Support parliamentary reform to penalise MPs who make racist or religious allegations including punishing MPs who make allegation that someone is promoting Islamophobia but could not substantiate the allegation

I support the proposal by the Speaker of Parliament, Johari Abdul, that MPs uttering remarks that are racist, sexist or insulting are liable to an RM1,000 fine and may even be suspended.

The parliamentary reform should also specify that MPs who make racist or religious allegations, for instance, that someone is promoting Islamophobia, should be punished if they cannot substantiate the allegation.

Sweeping parliamentary reforms should be the characteristics of the seven-week Parliament which is to start next Monday.

Shad Saleem Faruqi, the holder of the Tunku Abdul Rahman Foundation Chair at the Faculty of Law, University of Malaya and Emeritus Professor at UiTM, has said that Parliament had been “in abeyance” for much of 2020 and 2021 as “it played no role in restoring political stability to the nation after the fall of the Pakatan Harapan Government in February 2020, and has been an unwilling bystander in the devastating health and economic crisis caused by the Covid-19 pandemic”.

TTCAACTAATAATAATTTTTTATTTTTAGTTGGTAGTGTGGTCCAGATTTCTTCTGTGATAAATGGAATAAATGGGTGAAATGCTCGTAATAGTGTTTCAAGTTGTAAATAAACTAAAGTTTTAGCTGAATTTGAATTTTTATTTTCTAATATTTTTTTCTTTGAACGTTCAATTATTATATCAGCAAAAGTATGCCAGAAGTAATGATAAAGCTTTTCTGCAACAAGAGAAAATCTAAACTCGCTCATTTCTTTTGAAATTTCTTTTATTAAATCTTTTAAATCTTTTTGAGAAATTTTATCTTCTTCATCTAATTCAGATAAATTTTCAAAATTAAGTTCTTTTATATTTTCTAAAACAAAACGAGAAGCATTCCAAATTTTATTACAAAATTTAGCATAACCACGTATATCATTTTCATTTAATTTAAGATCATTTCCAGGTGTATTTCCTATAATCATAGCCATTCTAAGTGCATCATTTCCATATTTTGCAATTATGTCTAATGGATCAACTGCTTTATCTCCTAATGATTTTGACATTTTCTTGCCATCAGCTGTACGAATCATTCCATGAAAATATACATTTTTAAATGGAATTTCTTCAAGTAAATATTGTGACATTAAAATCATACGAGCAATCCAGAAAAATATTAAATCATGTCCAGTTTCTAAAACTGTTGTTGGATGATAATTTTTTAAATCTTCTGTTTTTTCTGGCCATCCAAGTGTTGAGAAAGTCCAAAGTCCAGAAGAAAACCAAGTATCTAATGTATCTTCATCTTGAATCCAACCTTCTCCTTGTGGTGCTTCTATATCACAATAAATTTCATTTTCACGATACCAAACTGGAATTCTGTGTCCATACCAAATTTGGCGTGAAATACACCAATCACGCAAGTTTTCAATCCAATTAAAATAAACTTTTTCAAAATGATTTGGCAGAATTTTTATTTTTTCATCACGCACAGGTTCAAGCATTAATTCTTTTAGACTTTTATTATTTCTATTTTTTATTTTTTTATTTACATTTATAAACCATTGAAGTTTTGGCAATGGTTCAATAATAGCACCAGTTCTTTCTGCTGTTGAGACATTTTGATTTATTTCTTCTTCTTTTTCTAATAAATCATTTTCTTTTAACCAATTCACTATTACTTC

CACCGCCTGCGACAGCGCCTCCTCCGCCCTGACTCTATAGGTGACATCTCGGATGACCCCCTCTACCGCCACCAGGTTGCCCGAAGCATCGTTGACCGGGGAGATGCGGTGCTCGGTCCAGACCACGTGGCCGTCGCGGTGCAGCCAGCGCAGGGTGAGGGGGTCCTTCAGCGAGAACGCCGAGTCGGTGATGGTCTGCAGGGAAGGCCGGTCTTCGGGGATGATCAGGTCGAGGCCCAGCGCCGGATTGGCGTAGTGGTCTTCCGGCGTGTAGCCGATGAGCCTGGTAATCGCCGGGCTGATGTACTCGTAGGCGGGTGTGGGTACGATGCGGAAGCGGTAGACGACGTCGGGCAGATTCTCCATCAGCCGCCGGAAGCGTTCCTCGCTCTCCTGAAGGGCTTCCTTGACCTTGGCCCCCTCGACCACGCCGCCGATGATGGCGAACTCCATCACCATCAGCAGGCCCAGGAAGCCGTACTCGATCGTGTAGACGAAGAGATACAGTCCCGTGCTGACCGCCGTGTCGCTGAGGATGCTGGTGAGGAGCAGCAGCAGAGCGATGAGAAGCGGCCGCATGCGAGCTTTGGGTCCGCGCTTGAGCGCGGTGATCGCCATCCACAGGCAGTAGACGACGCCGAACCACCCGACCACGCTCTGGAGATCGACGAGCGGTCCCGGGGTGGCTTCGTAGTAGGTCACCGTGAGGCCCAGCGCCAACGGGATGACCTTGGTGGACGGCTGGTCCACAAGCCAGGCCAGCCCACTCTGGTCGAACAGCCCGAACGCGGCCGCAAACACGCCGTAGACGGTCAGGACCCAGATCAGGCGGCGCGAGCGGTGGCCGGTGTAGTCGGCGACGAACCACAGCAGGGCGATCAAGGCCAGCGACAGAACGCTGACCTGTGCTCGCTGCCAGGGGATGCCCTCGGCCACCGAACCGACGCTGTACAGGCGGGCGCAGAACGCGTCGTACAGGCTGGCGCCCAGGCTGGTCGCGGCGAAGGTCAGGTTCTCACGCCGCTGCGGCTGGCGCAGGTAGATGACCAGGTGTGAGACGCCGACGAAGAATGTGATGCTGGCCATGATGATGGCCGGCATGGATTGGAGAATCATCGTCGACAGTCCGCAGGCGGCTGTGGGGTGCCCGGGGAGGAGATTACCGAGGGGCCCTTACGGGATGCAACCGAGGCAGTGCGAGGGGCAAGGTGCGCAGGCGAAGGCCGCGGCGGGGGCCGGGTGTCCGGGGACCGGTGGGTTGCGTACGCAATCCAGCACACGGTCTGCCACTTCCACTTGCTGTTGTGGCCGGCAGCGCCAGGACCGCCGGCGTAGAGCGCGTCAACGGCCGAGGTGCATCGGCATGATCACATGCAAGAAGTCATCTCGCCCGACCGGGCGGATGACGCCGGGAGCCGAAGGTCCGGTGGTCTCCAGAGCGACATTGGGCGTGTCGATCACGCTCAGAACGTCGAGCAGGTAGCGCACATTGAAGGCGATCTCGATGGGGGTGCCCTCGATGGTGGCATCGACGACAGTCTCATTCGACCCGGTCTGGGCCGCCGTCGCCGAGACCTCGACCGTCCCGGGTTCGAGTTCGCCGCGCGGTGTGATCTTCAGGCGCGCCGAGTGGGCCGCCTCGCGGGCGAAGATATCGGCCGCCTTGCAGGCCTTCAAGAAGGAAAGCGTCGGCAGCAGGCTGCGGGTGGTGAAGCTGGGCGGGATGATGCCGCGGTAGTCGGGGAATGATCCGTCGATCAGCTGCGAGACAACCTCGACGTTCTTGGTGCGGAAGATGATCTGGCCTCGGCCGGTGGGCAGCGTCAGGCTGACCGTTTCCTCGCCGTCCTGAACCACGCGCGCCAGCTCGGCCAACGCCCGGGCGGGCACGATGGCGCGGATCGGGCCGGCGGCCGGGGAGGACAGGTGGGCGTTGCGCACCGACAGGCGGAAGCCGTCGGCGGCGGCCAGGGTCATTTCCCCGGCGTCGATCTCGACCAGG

Shad is of the view that parliamentary reforms are necessary to give effect to the constitutional provision on Parliament’s functions and to enhance Parliament’s institutional efficacy.

He pointed out that when the Malaysian Constitution was drafted in 1957, 57 out of the 181 Articles of the basic charter were devoted to the role and function of an elected and representative Parliament as the “heartbeat” of the country’s constitutional and political system.

I have made various proposals to make the forthcoming Parliamentary meeting the most memorable in Malaysian history in initiating institutional reforms for Malaysia to achieve the twin goals of uniting the plural society in Malaysia and to restore Malaysia as a first-rate world-class nation.

These proposals include the tabling the Reports of the Council of Eminent Persons (CEP), the Institutional Reforms Committee (IRC), and the Electoral Reform Committee (ERC) in Parliament as White Papers and the enactment of legislation to limit the term and power of the Prime Minister; to separate the office of the Attorney-General and the Public Prosecutor; to restore the Parliamentary Services Act and to amend the Judicial Appointments Commission (JAC) Act to ensure that the appointment of judges, including the Chief Justice and major judicial appointments, is free from the influence of the Prime Minister.

I also suggested the increase of parliamentary sitting days from 71 days for 2023 to a minimum of 100 days per year so that all needed legislative reforms could be carried out so that there would be an active parliamentary select committee (PSC) system to provide an effective check and balance on the Executive.

Finally, there should be a passage of a Malaysian Integrity Plan to lay out a Charter for Malaysia to become one of the top nations in the world in public integrity and not for Malaysia to lose out to one nation after another on the anti-corruption front.

Lim Kit Siang DAP Veteran